“You Are Not A Stranger Here”
You and all the inheritors of wealth who think life is a matter of perfected sentiment. You are wrong.
Adam Haslett’s first published book, You Are Not A Stranger Here was a both a finalist for the National Book Award in 2002 and the Pulitzer Prize in 2003. – a notable achievement that few writers attain. A collection of nine short stories, You Are Not A Stranger Here was written by a master storyteller who skillfully weaves psychosis, devotion, death, clairvoyance, neglect, suicide, abandonment, and homosexuality into the lives of his characters. Cleverly written, many of the stories contain a train wreck the reader rarely sees coming which is the beauty of Haslett’s writing – the element of surprise.
The overriding theme in most of the short stories is mental illness in its many and varied forms. In Notes to My Biographer, a brilliant 73-year old man driven by his manic obsessions is trying to reconcile with his gay son, who hasn’t come to terms with his father’s illness. And, in The Good Doctor, the reader is introduced to Frank, a recent medical school grad who joined the National Health Services Corp to serve three years in a rural area to treat an underserved population in exchange for repayment of his student loans. On a home visit to a mother of three who is grappling with depression after losing her oldest son, Frank is faced with how to treat a different sort of patient.
In War’s End, Paul and Ellen Lewis, two thirty-something professionals are on holiday in St. Andrews. Paul suffers from depression and suicide occupies his thoughts while Ellen is intent on saving the man she loves. When Paul meets Mrs. McLaggan, an elderly women caring for her very ill grandson, he begins to realize Mrs. McLaggan sees something in him that gives his life a purpose.
Adolescence and schizophrenia collide in The Volunteer when 16-year old Ted decides to participate in a volunteer program that places students in the Plymouth Brewster Structured LIving Facility, a “place where people come to live structured lives.” Elizabeth Maynard , a schizophrenic patient has been a 20-year resident of the facility when Ted is assigned to her, resulting in a very special relationship.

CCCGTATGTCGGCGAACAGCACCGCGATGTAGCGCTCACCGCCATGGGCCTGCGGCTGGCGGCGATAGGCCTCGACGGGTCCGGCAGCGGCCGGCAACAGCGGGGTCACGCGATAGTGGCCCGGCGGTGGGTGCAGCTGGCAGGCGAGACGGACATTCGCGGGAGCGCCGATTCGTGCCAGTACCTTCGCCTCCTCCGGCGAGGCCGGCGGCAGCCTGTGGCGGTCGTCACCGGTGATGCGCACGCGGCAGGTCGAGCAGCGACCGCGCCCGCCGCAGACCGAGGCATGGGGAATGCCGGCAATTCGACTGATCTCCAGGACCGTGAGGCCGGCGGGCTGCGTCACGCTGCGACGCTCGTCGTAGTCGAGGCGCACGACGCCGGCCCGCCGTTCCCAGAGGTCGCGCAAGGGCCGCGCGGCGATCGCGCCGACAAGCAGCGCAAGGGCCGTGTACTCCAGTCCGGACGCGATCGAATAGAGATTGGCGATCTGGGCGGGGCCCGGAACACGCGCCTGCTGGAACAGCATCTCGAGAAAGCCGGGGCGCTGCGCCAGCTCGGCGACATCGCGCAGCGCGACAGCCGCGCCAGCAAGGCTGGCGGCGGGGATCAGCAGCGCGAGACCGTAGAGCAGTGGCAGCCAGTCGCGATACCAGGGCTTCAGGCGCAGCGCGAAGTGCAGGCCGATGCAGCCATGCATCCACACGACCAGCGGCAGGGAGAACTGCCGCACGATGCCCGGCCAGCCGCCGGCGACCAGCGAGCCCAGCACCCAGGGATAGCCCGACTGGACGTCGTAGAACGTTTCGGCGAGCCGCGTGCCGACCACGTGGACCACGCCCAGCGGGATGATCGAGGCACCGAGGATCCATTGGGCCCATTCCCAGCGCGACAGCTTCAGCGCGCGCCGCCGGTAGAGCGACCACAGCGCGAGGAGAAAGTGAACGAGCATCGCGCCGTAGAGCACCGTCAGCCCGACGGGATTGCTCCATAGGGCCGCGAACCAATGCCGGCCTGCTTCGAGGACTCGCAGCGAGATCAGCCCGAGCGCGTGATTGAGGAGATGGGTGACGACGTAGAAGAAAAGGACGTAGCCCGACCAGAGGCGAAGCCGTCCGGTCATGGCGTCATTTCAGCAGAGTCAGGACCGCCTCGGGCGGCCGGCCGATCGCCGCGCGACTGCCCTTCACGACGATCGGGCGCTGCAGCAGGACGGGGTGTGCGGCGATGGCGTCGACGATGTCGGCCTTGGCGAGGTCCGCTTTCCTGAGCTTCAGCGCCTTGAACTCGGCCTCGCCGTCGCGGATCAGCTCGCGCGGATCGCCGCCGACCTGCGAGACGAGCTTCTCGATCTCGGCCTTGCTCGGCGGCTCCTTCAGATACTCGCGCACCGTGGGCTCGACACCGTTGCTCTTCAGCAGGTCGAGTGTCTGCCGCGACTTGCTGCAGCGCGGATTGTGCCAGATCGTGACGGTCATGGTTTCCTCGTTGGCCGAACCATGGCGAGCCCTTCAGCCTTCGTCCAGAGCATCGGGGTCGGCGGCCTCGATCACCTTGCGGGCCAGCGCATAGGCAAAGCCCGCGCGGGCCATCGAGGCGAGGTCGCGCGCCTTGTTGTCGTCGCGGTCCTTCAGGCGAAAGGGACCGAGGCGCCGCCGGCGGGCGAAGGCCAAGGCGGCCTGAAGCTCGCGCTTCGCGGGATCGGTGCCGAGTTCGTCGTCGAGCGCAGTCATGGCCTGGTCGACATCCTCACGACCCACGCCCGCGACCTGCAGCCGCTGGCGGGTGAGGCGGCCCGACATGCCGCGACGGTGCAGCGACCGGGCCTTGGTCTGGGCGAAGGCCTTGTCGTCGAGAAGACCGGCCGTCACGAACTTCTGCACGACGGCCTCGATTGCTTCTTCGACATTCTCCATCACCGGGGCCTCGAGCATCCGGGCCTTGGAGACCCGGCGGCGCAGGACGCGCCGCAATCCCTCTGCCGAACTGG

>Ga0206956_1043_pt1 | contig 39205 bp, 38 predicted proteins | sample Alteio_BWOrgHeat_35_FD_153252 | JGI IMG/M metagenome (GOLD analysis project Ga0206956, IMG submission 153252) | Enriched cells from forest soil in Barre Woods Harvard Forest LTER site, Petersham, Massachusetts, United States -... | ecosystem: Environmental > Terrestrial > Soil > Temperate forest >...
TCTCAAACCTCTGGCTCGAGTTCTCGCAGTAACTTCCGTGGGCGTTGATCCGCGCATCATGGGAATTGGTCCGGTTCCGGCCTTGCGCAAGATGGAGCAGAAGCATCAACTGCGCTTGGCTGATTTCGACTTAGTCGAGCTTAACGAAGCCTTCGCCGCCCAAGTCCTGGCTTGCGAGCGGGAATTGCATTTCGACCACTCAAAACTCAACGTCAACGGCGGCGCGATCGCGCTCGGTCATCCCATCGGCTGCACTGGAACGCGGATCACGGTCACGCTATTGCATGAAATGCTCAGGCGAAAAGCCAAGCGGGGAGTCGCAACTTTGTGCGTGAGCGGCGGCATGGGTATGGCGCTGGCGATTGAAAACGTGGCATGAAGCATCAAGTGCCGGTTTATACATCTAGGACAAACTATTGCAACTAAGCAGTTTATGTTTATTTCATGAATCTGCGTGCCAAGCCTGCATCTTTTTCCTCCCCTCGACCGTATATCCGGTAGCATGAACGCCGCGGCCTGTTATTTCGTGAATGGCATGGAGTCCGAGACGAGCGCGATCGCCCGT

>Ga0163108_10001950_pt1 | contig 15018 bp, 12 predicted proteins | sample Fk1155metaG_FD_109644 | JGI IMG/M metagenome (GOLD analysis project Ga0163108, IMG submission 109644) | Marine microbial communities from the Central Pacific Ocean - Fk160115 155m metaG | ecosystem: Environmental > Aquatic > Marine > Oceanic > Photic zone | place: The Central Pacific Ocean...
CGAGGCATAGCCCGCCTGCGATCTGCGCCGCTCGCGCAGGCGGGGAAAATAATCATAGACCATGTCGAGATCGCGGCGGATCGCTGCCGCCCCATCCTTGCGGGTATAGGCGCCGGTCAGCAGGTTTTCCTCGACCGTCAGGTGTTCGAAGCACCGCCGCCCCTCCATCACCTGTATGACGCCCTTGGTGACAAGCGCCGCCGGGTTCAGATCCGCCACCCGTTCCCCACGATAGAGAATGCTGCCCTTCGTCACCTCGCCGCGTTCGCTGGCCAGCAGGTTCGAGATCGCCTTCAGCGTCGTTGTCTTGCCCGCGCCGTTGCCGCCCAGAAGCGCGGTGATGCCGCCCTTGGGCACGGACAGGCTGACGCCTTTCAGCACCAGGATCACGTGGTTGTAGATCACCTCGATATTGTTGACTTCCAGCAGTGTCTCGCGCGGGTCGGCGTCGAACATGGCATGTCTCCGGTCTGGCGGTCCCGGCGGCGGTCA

My Father’s Business tells the story of Daniel Markham, a 24-year old manic depressant who shares the same mental disorder of his father. Daniel has just checked himself out of a psychiatric hospital after a three-month stay and is on a train heading back home. In his lap is a manilla envelope with his psychiatric records, ready for him to read.
Homosexuality is another theme that looms through many of Haslett’s short stories. In The Beginnings of Grief, a teenager loses his mother to suicide and then his father to a car accident leaving him an object of pity. He goes to live with two elderly women in his neighborhood so he can finish high school and not leave Gramm Slater, “an angry, cherub faced boy” with whom he has a crush on. A sad story of a teen dealing with loss and love at the same time.
In Devotion, Owen and Hillary are two middle-aged siblings living together in a small village who share a secret: they were both in love with the same man, Ben who is now married with two children. When Ben calls to say he is coming to London for a meeting and wants to meet Owen and Hillary for dinner, old feelings start to stir. And, in Reunion, James, a 25-year old HIV positive man struggles to come to terms with his illness, the meaning of his life and living life on his terms.
Divination stands alone in this short story collection. 11-year old Samuel is at boarding school when he discovers he knows things before anyone else does. Struggling to understand this phenomena, he turns to his parents and brother, all of whom address his fears differently. After losing an elderly professor at school, Samuel returns to his family’s home for the summer where he can spend time with his beloved 16-year old brother, Trevor on a trip to Wales.
Haskell is unlike other contemporary writers known for their short stories:. Consider Alice Munro who delves deeply into mainstream characters (particularly women) struggling to deal with marriage, children, estrangement, and career issues; and George Saunders, who tends to write about the mundane aspects of life while delivering a message about society; and lastly, John Updike whose writing about hometown life, marriage, and aging seem close to home, whereas Haskell’s short stories explore a darker side of life that is often hidden from us or by us. Mental illness and homosexuality are not often talked about or discussed even within families so when a writer brings these issues to the forefront, a reader can’t help but stand up and take notice.